“Libertarians who borrowed her political ideas but didn’t buy her epistemology were “a monstrous, disgusting bunch of people,” “plagiarizers,” and “scum.” Conservatives were far, far worse. “Futile, impotent and culturally dead,” conservatives could only “accelerate this country’s uncontested collapse into despair and dictatorship.” Despite their agreement on capitalism, unlike most conservatives Rand was a forthright atheist who supported abortion rights and opposed the Vietnam War. After her death, her philosophy was liberated from its origins; it was now possible to mix and match bits and pieces of Rand’s ideology to better fit the emerging conservative worldview. “

In the worlds of Ayn Rand’s novels  it is excellence that is valued and rewarded whether that comes in the form of a railroad,  a piece of art or the ability to care for a child.  Everyone’s contribution is valued and the ideals to be aspired to are not limited to financial wizardry.

Another false parallel that is being drawn between Rand’s writings and the actions of today’s conservative power structure is the intention behind, and the consequences of, the growing, gaping separation of uber-wealthy and lower-income populations.  What we see happening in our society is a massive grab by the wealthiest among us for as much wealth, power and as many resources as they can take regardless of the consequences to the rest of the world.  The rich surround themselves with comfort and luxury while allowing the cities around them to suffer.

Again, a reference to Rand’s novel “Atlas Shrugged” comes into play.  The main character of this novel is John Galt. Galt sees that the true producers and creators of the world are being used by those around them.  People with no talent or desire to achieve have come to believe that they have a claim on those that do and are making victims of the creators without any regard for their rights and needs.  Galt decides to create a civilization apart from the world at large where the producers can be free of the moochers and be properly acknowledged and rewarded for what they produce.  He approaches each person who is being drained and shows them how they are being victimized. He then gives them an alternative: Stop supporting your own destruction.  Quit. Leave the moochers behind and live in Galt’s Gulch, hidden from the world, among only those who will also live honorably as responsible creators.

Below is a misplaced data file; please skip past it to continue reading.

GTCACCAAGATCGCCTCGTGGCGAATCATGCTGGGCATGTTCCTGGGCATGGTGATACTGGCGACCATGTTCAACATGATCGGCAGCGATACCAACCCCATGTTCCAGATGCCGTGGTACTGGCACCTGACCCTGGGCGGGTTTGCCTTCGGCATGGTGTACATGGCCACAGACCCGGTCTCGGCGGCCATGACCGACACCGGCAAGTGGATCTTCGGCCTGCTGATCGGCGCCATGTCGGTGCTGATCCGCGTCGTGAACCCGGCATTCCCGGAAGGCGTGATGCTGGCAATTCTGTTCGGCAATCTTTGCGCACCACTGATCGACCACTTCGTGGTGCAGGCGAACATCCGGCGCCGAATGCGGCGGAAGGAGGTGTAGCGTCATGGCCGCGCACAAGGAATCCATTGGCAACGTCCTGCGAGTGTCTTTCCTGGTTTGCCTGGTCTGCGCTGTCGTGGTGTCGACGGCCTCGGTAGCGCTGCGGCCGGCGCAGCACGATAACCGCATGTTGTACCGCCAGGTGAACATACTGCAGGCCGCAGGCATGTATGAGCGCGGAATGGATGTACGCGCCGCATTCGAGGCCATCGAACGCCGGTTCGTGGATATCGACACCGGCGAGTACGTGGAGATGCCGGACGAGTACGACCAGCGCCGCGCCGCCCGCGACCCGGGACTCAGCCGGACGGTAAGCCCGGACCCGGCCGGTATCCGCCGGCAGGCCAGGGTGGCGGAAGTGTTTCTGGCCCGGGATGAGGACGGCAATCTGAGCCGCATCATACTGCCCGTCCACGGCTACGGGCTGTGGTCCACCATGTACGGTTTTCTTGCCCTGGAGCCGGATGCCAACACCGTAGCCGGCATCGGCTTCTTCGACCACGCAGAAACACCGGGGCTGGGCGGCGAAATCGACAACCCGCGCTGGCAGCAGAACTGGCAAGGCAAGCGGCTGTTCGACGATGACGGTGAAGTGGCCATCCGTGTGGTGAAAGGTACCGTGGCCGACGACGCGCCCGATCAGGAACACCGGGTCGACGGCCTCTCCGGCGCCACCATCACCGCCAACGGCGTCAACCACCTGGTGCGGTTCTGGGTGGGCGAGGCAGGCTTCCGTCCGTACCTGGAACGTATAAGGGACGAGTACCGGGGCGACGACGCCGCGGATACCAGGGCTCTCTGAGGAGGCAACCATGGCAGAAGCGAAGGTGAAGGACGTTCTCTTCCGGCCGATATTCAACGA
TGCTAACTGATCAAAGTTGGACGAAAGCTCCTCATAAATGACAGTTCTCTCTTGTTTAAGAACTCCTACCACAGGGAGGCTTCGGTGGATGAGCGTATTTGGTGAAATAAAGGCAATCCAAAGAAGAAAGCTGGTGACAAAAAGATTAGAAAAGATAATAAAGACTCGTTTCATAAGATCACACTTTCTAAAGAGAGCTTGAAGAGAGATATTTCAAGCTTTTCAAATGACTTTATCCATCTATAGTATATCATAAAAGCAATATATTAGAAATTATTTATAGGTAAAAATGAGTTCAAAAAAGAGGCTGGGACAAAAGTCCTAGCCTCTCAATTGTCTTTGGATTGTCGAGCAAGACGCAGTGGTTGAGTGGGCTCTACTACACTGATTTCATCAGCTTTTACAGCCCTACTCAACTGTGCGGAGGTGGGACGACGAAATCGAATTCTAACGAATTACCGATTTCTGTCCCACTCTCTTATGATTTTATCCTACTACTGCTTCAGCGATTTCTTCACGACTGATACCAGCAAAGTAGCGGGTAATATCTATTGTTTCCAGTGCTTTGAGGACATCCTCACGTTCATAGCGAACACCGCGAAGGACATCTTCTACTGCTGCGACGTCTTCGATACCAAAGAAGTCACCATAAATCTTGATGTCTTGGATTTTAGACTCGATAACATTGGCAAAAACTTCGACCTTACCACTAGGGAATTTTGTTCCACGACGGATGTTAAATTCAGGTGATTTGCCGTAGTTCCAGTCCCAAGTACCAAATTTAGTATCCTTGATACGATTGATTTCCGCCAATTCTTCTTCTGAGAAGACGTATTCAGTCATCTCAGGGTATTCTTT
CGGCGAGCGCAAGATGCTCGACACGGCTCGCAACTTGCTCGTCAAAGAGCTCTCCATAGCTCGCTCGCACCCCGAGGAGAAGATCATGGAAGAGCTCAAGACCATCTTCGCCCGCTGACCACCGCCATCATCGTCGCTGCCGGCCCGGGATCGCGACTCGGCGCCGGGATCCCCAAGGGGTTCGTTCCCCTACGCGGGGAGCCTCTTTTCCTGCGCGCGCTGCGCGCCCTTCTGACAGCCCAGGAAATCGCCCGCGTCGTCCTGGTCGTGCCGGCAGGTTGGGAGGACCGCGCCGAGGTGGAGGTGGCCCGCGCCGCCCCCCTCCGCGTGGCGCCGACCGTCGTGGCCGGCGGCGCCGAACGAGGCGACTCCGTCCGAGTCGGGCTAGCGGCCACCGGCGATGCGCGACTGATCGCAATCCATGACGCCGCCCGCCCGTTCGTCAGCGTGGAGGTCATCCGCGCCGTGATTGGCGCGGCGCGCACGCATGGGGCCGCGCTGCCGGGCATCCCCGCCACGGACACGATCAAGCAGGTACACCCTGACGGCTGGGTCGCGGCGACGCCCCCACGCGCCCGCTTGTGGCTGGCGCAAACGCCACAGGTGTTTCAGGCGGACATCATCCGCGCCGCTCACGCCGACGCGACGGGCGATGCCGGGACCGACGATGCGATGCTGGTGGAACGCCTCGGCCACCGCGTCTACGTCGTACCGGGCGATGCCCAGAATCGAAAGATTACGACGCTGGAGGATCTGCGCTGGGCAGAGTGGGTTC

One by one the “brains of the world” disappear and the outside world falls apart because there is no one left who will take the time and effort to reason out how to fix anything.

That is quite different from the power and resource grab we are witnessing today by the wealthy moochers who believe the world is theirs to drink from without ever refilling the pool.

The notion that Ayn Rand would approve of what today’s conservative, right wing,  corporate CEOs and Industrialist Republicans are doing is just plain wrong.  I believe her views are being twisted and used in ways she never intended.


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As a member of the Americana-Folk/Rock band, John Zipperer & Friends, Tara performs in around Los Angeles, CA (with an occasional out-of-town appearance). Come see for yourself why John Zipperer's CD "Full Circle" has been on the top 25 of the Roots Music Report Album Chart for over a year!

Tara Sitser - Author / Singer/Songwriter